Guest Contribution: “A Tale of Two Surplus Countries: China and Germany”

Today we are fortunate to present a guest contribution written by Yin-Wong Cheung (City University of Hong Kong), Sven Steinkamp (Universität Osnabrück) and Frank Westermann (Universität Osnabrück). This contribution is based on a paper forthcoming in the Open Economies Review.

In recent years, large and sustained current account imbalances have been a focus of research in international economics. While there is a large literature on deficits and their economic implications, there is only limited research on large and sustained surpluses (Edwards, 2004). This is surprising in the light of a longstanding concern, for instance stressed by Keynes (1941) and Kaldor (1980), about the role of surplus countries in international adjustments. More recently, Christine Lagarde, the IMF’s managing director, aptly pointed out the link between deficits and surpluses when she said: “It takes two to tango.” The deficits of some countries are matched by surpluses in others, and it is important to understand both phenomena.

China and Germany are two prime examples of net exporters that have experienced large and sustained surpluses over the past 20 years; in 2015, they accounted for 42% of the world’s total surplus. They are unparalleled in their current account surpluses, even compared to other stereotype surplus economies, such as Japan, Korea, and Switzerland.

Figure 1: Current Account Balances – China vs. Germany

In a new research paper (Cheung et al. 2019, or view-only share version), we update and extend the comparison of China and Germany (Aizenman and Sengupta, 2011). We illustrate that, during the post-global financial crisis (GFC) period, the two countries have displayed dis-similar current account behaviors (Figure 1). While both countries have been running current account surpluses for most years over the past two decades, China’s surplus has started to shrink after the GFC. Germany’s current account surplus has, in contrast, stayed at a high level and even experienced a steady increase. Apparently, the current account balances of these two surplus countries exhibit a similar pattern before the GFC but have moved in different directions thereafter.

It is commonly believed that China has maintained an undervalued exchange rate, whereas Germany has an overvalued one. Figure 2, however, shows that in recent years, the valuations of these two currencies move in opposite directions according to the Centre d’Études Prospectives et d’Informations Internationales (CEPII). Specifically, these currency misalignment estimates show that the Chinese level of misalignment has been diminishing noticeably since 2007. Since 2012, the Chinese currency is better characterized as being overvalued than undervalued (Almås et al., 2017; Cheung et al., 2017).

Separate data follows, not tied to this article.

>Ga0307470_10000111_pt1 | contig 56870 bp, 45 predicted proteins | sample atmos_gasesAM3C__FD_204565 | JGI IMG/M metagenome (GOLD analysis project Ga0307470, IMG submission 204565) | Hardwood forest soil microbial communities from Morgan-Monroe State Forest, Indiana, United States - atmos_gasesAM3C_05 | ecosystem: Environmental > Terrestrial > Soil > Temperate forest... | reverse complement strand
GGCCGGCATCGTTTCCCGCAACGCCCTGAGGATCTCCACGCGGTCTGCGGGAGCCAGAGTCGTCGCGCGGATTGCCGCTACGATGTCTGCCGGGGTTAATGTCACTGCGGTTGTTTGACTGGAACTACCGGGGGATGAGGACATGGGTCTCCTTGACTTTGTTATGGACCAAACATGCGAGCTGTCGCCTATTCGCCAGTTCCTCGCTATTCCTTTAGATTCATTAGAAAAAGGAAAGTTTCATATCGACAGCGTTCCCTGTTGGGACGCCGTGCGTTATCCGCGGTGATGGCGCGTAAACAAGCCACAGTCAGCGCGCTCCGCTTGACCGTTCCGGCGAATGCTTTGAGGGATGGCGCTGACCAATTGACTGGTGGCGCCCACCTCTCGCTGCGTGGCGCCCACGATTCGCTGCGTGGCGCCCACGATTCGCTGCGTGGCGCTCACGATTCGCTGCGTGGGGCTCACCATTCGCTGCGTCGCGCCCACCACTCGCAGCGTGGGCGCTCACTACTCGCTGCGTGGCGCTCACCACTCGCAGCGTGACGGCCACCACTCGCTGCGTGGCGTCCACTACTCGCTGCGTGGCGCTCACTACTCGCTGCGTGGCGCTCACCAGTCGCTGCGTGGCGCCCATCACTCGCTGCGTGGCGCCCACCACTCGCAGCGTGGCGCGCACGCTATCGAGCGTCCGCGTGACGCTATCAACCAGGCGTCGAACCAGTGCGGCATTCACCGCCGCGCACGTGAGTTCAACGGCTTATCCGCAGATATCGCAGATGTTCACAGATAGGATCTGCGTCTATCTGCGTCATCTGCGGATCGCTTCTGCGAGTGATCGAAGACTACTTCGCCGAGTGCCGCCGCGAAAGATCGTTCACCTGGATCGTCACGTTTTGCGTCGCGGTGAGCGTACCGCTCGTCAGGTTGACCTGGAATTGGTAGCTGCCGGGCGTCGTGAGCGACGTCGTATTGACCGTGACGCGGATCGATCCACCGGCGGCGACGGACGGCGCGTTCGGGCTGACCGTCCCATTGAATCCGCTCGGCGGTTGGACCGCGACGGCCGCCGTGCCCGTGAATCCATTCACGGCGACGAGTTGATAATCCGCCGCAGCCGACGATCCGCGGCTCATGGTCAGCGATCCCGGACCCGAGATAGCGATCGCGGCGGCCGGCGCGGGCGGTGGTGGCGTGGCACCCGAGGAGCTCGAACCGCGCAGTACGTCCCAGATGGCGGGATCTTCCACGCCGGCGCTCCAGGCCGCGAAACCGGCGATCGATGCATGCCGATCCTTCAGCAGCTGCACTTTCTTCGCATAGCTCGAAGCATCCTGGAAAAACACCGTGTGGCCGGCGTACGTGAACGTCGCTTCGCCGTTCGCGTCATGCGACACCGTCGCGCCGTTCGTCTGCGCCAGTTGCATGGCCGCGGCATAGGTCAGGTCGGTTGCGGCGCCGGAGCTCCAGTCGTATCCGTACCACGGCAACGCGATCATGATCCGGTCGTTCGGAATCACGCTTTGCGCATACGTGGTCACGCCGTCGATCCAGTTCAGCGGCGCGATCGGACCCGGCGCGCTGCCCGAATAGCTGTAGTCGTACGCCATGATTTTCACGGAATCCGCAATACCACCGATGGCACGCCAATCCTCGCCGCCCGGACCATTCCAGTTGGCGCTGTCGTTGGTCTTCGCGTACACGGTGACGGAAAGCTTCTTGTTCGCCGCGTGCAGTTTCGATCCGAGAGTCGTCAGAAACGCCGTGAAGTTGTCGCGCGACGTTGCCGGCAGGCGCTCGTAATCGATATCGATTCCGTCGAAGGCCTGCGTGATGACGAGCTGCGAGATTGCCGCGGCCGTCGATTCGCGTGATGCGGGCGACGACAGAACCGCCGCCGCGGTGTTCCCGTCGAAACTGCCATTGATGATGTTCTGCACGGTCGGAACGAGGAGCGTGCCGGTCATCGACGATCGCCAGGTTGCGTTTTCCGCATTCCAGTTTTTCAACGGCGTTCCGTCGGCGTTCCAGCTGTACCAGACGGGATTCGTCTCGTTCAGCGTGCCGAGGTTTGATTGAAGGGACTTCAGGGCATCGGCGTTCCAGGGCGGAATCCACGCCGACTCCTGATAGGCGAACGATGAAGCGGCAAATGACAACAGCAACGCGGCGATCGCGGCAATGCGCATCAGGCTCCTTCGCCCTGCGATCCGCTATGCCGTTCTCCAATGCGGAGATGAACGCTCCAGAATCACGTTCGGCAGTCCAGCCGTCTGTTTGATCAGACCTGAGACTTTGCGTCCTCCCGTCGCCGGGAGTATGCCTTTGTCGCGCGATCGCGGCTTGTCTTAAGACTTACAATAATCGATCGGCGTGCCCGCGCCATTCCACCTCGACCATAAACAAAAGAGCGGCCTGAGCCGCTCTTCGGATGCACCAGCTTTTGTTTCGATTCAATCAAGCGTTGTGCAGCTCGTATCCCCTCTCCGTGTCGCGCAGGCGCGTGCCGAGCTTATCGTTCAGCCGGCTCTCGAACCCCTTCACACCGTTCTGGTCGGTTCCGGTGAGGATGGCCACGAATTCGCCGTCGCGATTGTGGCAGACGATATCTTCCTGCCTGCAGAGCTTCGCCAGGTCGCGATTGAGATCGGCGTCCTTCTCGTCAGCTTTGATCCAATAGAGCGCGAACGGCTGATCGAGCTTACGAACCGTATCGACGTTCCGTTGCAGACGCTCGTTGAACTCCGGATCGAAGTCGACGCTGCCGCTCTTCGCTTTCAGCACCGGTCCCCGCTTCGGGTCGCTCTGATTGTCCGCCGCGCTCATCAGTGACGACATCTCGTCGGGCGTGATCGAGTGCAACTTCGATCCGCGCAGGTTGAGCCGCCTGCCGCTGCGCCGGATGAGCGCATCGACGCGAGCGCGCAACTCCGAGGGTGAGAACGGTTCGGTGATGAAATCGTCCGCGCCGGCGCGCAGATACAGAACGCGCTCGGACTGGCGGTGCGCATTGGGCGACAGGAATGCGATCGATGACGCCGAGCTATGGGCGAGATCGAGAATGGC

In Germany, the reverse pattern holds. Since the implementation of labor market reforms (“Agenda 2010”) in the early 2000s, Germany has considerably improved its competitive position vis-à-vis its trading partners, in particular within the euro area. The currency’s degree of overvaluation has been declining accordingly and, finally, turned to an undervaluation in 2015. Visually, these currency misalignment and current account balance movements are in line with the conventional wisdom that these two variables are inversely related.

Figure 2: Currency Misalignment

Against this backdrop, we estimate the current account equations for both countries and assess the similarities and differences of the Chinese and German behaviors. We find that both countries, currency misalignment plays a significant role in determining the current account balance. While for Germany, the effect is present over the whole sample period, we find that for China it became important after the global financial crisis of 2007/8. The qualitative results on the currency misalignment effect, the post-crisis impact, as well as on other control variables taken from the literature, are robust to the choice of alternative measures of currency misalignment, the inclusion of different sets of control variables, and a seemingly unrelated regression specification. Our empirical findings buttress the negative correlation pattern observed from Figures 1 and 2.

The currency misalignment variable together with selected canonical economic factors, monetary factors, global factors, and country-specific factors can explain over 90% of variations in the current account balances of these two countries. The empirical knowledge of the underlying determinants implies that policy makers – should they decide to steer the current account in either direction – have the information and power to do so.